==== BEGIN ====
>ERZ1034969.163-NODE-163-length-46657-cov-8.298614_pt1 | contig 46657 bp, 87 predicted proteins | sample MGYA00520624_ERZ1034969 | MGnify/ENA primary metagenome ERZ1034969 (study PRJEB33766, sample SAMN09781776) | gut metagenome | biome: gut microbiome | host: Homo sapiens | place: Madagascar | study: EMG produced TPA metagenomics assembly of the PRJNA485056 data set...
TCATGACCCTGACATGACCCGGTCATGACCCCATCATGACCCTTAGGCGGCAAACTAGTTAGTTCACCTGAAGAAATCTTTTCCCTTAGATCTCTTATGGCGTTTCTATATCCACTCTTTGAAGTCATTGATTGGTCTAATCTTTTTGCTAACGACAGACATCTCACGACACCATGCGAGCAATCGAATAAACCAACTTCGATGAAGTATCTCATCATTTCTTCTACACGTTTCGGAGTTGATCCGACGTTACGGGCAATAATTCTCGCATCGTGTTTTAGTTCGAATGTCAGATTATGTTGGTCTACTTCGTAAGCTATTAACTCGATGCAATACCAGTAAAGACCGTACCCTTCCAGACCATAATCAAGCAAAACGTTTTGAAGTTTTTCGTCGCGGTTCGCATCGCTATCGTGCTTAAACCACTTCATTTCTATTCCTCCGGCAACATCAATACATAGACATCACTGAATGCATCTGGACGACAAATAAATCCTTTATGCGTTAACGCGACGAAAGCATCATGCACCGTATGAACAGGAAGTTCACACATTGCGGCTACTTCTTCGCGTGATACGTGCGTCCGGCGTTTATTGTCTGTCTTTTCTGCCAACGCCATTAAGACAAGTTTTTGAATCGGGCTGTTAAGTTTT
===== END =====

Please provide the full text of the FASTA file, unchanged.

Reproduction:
>ERZ1034969.163-NODE-163-length-46657-cov-8.298614_pt1 | contig 46657 bp, 87 predicted proteins | sample MGYA00520624_ERZ1034969 | MGnify/ENA primary metagenome ERZ1034969 (study PRJEB33766, sample SAMN09781776) | gut metagenome | biome: gut microbiome | host: Homo sapiens | place: Madagascar | study: EMG produced TPA metagenomics assembly of the PRJNA485056 data set...
TCATGACCCTGACATGACCCGGTCATGACCCCATCATGACCCTTAGGCGGCAAACTAGTTAGTTCACCTGAAGAAATCTTTTCCCTTAGATCTCTTATGGCGTTTCTATATCCACTCTTTGAAGTCATTGATTGGTCTAATCTTTTTGCTAACGACAGACATCTCACGACACCATGCGAGCAATCGAATAAACCAACTTCGATGAAGTATCTCATCATTTCTTCTACACGTTTCGGAGTTGATCCGACGTTACGGGCAATAATTCTCGCATCGTGTTTTAGTTCGAATGTCAGATTATGTTGGTCTACTTCGTAAGCTATTAACTCGATGCAATACCAGTAAAGACCGTACCCTTCCAGACCATAATCAAGCAAAACGTTTTGAAGTTTTTCGTCGCGGTTCGCATCGCTATCGTGCTTAAACCACTTCATTTCTATTCCTCCGGCAACATCAATACATAGACATCACTGAATGCATCTGGACGACAAATAAATCCTTTATGCGTTAACGCGACGAAAGCATCATGCACCGTATGAACAGGAAGTTCACACATTGCGGCTACTTCTTCGCGTGATACGTGCGTCCGGCGTTTATTGTCTGTCTTTTCTGCCAACGCCATTAAGACAAGTTTTTGAATCGGGCTGTTAAGTTTT